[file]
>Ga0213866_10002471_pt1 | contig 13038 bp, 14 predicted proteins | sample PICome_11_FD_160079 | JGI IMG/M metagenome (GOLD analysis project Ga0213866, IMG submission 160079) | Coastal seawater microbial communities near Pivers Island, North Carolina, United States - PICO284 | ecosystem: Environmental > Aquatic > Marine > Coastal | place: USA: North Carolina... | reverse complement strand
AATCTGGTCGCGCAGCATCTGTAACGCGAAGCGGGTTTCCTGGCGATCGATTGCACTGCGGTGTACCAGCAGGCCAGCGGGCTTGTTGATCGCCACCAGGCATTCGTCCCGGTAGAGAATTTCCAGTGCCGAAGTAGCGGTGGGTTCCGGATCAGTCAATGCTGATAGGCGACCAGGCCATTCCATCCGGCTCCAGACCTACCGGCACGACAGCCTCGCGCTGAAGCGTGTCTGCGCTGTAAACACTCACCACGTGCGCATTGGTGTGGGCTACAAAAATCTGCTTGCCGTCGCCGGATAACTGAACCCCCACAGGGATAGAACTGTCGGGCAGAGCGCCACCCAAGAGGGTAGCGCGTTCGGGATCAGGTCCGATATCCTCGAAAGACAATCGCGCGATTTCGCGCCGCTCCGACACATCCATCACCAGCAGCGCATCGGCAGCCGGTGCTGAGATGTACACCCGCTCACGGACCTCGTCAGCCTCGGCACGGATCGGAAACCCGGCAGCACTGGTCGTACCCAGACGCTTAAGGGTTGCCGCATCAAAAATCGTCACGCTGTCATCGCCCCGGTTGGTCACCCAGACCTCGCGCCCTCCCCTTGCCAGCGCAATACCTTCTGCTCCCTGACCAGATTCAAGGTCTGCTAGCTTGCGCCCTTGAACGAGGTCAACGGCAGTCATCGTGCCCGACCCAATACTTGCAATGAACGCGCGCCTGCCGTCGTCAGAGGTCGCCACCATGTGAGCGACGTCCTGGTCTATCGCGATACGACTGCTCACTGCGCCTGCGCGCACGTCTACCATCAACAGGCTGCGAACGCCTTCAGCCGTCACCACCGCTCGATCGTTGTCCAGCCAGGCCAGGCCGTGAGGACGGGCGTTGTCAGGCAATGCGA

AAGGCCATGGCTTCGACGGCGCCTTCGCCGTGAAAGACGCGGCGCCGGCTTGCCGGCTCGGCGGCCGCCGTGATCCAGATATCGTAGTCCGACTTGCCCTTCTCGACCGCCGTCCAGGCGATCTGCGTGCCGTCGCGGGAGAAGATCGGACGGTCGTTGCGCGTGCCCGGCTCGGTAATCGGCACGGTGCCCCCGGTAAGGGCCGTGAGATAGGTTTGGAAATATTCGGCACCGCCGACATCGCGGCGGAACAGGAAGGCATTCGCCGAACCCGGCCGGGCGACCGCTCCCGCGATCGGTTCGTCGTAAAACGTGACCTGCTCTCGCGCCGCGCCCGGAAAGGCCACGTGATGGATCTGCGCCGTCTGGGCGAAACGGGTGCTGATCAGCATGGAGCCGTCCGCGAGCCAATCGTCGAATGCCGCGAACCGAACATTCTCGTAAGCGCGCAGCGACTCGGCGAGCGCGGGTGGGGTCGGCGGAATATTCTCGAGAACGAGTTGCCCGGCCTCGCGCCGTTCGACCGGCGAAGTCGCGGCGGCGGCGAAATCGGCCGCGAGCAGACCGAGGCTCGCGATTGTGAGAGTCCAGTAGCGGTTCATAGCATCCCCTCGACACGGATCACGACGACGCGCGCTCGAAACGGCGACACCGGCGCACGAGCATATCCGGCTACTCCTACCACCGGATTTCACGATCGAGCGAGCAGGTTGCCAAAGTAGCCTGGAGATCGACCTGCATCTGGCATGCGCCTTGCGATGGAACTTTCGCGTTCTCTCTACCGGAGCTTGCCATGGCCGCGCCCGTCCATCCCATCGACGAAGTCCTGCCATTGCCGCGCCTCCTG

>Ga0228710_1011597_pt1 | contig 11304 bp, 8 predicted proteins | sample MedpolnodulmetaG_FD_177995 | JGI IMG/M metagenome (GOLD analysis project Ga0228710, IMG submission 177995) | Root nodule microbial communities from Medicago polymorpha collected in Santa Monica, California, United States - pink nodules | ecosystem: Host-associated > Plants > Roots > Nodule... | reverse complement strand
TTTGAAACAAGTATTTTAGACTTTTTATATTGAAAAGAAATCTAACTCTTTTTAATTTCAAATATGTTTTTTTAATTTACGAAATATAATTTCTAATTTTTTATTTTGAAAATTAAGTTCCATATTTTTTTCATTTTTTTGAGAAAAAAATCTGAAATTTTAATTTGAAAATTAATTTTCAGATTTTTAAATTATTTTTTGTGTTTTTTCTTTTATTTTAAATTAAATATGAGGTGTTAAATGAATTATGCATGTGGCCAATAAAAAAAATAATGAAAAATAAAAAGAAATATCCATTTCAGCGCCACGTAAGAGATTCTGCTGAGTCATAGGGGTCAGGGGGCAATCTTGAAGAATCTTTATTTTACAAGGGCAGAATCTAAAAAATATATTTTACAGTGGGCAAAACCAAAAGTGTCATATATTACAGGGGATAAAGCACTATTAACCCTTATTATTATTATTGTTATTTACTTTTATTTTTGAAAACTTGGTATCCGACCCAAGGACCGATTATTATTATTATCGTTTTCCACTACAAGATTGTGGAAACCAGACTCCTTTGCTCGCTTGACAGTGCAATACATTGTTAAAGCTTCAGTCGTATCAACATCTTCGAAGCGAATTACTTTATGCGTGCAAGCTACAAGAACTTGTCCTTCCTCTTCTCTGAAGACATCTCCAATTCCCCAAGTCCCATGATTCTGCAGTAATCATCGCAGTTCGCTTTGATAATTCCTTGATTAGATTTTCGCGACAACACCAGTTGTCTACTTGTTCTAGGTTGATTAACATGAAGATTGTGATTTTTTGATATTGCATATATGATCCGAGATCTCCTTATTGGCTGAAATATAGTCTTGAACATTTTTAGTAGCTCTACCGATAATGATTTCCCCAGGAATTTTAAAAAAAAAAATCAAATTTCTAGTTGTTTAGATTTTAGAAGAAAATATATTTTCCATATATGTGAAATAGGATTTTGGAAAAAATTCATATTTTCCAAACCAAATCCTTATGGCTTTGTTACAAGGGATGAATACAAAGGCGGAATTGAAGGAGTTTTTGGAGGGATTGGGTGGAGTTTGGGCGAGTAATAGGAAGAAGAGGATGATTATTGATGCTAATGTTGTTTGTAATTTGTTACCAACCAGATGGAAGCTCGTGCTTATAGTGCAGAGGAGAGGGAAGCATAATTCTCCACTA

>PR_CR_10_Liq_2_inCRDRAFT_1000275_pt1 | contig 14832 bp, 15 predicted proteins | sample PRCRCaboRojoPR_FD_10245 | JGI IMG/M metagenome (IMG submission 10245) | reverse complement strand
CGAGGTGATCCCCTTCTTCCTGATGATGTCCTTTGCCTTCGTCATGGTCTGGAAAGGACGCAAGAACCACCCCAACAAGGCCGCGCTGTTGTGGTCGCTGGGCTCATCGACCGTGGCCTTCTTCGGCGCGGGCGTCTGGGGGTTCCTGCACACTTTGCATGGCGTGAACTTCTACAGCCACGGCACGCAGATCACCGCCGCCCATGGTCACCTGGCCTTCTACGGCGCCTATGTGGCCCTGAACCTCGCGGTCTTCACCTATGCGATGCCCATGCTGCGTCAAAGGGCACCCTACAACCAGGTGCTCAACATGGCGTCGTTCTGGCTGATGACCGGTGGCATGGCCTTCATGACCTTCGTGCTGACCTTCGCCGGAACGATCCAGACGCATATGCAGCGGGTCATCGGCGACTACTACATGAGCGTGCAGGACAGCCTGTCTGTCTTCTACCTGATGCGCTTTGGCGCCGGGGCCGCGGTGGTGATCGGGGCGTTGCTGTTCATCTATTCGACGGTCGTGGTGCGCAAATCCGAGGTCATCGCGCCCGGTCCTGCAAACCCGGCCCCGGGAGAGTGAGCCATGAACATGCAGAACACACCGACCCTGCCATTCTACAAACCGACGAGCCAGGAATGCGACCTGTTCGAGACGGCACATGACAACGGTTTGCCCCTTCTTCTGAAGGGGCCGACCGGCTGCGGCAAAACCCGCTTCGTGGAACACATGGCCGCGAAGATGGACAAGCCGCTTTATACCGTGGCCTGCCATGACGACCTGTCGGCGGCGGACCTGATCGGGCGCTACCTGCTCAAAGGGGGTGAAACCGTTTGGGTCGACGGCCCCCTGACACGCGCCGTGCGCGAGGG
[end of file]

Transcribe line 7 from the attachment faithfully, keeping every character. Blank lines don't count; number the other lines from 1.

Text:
CGAGGTGATCCCCTTCTTCCTGATGATGTCCTTTGCCTTCGTCATGGTCTGGAAAGGACGCAAGAACCACCCCAACAAGGCCGCGCTGTTGTGGTCGCTGGGCTCATCGACCGTGGCCTTCTTCGGCGCGGGCGTCTGGGGGTTCCTGCACACTTTGCATGGCGTGAACTTCTACAGCCACGGCACGCAGATCACCGCCGCCCATGGTCACCTGGCCTTCTACGGCGCCTATGTGGCCCTGAACCTCGCGGTCTTCACCTATGCGATGCCCATGCTGCGTCAAAGGGCACCCTACAACCAGGTGCTCAACATGGCGTCGTTCTGGCTGATGACCGGTGGCATGGCCTTCATGACCTTCGTGCTGACCTTCGCCGGAACGATCCAGACGCATATGCAGCGGGTCATCGGCGACTACTACATGAGCGTGCAGGACAGCCTGTCTGTCTTCTACCTGATGCGCTTTGGCGCCGGGGCCGCGGTGGTGATCGGGGCGTTGCTGTTCATCTATTCGACGGTCGTGGTGCGCAAATCCGAGGTCATCGCGCCCGGTCCTGCAAACCCGGCCCCGGGAGAGTGAGCCATGAACATGCAGAACACACCGACCCTGCCATTCTACAAACCGACGAGCCAGGAATGCGACCTGTTCGAGACGGCACATGACAACGGTTTGCCCCTTCTTCTGAAGGGGCCGACCGGCTGCGGCAAAACCCGCTTCGTGGAACACATGGCCGCGAAGATGGACAAGCCGCTTTATACCGTGGCCTGCCATGACGACCTGTCGGCGGCGGACCTGATCGGGCGCTACCTGCTCAAAGGGGGTGAAACCGTTTGGGTCGACGGCCCCCTGACACGCGCCGTGCGCGAGGG